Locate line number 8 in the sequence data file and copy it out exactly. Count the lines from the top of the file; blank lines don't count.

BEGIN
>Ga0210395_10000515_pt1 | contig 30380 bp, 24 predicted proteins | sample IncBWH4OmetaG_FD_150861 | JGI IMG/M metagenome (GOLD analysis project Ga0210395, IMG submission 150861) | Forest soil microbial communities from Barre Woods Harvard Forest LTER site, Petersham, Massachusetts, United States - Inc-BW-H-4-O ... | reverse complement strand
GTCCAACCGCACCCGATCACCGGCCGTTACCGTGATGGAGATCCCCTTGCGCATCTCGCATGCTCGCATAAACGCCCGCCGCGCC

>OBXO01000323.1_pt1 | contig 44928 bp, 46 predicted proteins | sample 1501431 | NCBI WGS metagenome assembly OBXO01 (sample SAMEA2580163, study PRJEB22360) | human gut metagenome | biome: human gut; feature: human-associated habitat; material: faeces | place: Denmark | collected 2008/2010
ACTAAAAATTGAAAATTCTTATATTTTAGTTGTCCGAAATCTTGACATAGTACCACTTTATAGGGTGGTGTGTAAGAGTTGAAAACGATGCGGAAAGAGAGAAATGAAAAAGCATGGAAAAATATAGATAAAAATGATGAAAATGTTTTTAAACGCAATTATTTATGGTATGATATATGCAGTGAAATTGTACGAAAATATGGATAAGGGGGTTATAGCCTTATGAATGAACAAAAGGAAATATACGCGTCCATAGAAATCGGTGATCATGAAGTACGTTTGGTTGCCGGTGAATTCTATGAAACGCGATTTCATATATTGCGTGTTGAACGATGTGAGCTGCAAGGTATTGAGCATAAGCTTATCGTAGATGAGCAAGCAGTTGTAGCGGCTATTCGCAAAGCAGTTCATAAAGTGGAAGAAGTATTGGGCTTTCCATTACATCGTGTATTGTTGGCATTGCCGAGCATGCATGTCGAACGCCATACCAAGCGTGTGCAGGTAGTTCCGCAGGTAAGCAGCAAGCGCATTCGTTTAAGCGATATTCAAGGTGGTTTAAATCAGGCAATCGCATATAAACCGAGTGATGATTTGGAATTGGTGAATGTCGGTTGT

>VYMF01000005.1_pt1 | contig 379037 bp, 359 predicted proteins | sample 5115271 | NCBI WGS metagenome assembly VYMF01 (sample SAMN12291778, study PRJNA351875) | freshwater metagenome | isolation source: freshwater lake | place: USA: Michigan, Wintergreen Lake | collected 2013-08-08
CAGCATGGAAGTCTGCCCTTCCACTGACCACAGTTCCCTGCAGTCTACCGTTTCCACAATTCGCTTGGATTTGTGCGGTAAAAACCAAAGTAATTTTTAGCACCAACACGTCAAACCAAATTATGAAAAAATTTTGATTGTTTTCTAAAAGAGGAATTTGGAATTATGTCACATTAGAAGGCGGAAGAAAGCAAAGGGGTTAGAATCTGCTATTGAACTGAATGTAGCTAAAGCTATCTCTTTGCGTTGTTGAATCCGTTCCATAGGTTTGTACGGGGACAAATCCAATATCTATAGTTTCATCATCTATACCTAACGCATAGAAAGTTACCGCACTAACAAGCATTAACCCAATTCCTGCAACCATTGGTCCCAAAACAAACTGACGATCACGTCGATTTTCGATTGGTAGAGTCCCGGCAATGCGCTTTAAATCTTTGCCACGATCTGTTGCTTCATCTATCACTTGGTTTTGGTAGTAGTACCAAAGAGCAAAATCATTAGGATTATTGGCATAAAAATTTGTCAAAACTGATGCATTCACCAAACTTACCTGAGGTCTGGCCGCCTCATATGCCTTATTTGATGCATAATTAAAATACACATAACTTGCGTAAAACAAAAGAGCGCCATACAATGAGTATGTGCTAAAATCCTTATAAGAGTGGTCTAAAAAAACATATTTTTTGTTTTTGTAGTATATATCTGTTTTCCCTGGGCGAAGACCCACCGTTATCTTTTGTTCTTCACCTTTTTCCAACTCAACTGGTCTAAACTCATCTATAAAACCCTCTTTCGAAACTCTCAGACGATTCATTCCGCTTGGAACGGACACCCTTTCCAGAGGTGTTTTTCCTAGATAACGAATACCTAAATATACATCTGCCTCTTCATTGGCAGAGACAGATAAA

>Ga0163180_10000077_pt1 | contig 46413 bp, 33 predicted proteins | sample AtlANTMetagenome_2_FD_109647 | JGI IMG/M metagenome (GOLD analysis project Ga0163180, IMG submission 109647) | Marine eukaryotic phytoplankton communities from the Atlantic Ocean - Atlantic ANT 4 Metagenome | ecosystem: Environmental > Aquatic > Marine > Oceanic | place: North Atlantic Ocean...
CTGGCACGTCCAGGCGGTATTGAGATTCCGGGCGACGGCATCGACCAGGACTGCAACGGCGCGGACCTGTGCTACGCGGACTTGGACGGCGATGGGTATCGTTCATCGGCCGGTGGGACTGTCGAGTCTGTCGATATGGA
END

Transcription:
CTGGCACGTCCAGGCGGTATTGAGATTCCGGGCGACGGCATCGACCAGGACTGCAACGGCGCGGACCTGTGCTACGCGGACTTGGACGGCGATGGGTATCGTTCATCGGCCGGTGGGACTGTCGAGTCTGTCGATATGGA